This vile, despicable mass murderer that ravaged millions of lives by destroying entire countries, for “democracy”, is now telling us bluntly that actually his neocon cause was never about democracy, but in fact about safeguarding authoritarianism and despotism for purpose! This loon should have been by now defending his ill actions against the region in front of a judge, not laying down his opinions to a world that identifies him as a war criminal.

  • Reynardine
  • Baudy Harrison

    Calling the MB members ‘peaceful’ protesters !? I would call that a remarkable sense of humor !

  • Baktashi

    the ‘two ways thinking about islam’ he means is:
    1) agree with the world-integrated economic system
    2) disagree with the said system

    That’s why ksa gets a free pass…not only cauz of the oil, but cauz their economies agree and integrate with the dominant economic system that essentially feed off a few banks. same goes for uae and jordan. the sanctions of cuba iran and iraq have more to do with them trying to break off the world economic system.

  • Anonymous

    That video pretty much sums up the whole Islamophobia industry

  • Sam Seed

    This man is wanted for crimes against humanity. George Galloway is currently making a documentary on this killer with the smile of Satan. Strange, only yesteryear he was traveling Muslim countries as a peace envoy and suddenly he wants war. Greed knows no bounds, the lying SOB.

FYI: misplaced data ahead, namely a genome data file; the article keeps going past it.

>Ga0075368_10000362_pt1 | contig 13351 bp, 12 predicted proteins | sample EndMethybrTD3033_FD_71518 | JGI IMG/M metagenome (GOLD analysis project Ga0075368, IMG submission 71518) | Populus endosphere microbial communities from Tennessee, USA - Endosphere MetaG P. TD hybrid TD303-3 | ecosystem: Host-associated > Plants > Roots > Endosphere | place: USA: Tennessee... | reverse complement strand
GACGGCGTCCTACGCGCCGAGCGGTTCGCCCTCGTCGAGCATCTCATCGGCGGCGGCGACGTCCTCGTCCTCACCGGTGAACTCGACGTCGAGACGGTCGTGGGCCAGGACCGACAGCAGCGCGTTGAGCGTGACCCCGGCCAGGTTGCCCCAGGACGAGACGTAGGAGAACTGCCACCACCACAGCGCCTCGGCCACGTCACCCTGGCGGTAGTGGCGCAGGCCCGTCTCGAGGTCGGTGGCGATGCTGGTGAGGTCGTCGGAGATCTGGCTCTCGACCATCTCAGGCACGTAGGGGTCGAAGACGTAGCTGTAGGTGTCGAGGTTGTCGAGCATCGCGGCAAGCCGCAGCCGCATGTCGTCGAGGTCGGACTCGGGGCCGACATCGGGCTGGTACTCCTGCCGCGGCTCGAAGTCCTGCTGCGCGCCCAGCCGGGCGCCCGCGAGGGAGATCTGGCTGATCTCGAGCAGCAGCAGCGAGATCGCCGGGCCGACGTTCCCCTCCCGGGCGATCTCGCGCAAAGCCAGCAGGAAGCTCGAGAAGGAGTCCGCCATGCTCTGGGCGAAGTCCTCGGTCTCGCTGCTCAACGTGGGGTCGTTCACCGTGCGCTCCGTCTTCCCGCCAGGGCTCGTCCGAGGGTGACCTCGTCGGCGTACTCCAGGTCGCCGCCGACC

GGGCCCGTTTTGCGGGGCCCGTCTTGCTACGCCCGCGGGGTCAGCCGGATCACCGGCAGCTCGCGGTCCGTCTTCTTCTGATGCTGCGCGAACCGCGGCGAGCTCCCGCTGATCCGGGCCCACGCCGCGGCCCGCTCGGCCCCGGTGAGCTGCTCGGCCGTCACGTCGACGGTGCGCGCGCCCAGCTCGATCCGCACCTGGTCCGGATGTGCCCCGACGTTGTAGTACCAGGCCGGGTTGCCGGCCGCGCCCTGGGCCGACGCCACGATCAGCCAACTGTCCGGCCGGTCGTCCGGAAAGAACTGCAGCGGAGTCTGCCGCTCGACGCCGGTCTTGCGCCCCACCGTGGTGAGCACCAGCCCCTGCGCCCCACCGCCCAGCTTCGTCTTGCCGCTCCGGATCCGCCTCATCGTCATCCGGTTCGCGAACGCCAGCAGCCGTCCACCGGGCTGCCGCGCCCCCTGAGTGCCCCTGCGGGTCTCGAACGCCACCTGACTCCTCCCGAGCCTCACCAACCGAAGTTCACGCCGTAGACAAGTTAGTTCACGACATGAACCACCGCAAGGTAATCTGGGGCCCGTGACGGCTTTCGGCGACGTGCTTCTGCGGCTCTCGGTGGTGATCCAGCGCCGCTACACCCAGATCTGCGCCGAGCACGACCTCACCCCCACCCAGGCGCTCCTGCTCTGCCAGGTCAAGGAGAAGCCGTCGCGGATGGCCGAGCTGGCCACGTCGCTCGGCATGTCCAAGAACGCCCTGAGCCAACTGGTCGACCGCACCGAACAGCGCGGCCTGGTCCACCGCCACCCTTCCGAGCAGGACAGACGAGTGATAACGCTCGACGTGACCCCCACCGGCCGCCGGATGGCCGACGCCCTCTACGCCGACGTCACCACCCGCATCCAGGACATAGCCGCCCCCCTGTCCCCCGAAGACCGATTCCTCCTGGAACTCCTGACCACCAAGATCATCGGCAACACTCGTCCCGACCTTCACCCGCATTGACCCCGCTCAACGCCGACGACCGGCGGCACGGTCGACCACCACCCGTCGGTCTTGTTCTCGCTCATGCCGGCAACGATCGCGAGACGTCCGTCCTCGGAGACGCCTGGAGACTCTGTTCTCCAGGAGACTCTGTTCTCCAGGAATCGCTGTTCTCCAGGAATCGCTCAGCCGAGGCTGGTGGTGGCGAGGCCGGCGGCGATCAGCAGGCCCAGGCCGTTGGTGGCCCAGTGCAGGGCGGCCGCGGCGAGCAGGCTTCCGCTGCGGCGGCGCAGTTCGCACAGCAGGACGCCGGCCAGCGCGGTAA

• JD
  • Rob Saunders

    Blair has only ever been interested in two things: accumulating money and feeding his monstrous ego (remember when he instructed his staff to find “eye-catching initiatives with which I can be personally associated”? Strutting around giving speeches on the Middle East as though he had a clue, or as though he were still remotely relevant, is an example of the second. He supports military dictators because they generally have vast pots of their people’s money and he hopes if he is sufficiently toadyish that he may get his hands on some.

  • Reynardine

    When was Tony Bliar not a synonym for hypocrisy? …starting from the leadup to the Iraq war, his grinning little yapdog face became the most repulsive non-American one on the whole business, that of a tiny British poodle being wagged by a huge American tail and the thinking that, through this delusionary union, (white) Brittania would once more rule the waves. This revival of 1895 Anglo-American Joint Empire thinking could not roll back time, but it has cost millions of lives and will go on costing them. So what? In the neocon/neoliberal mindset, the lives of ordinary human beings are fungible in a struggle for “greatness” by their “betters”.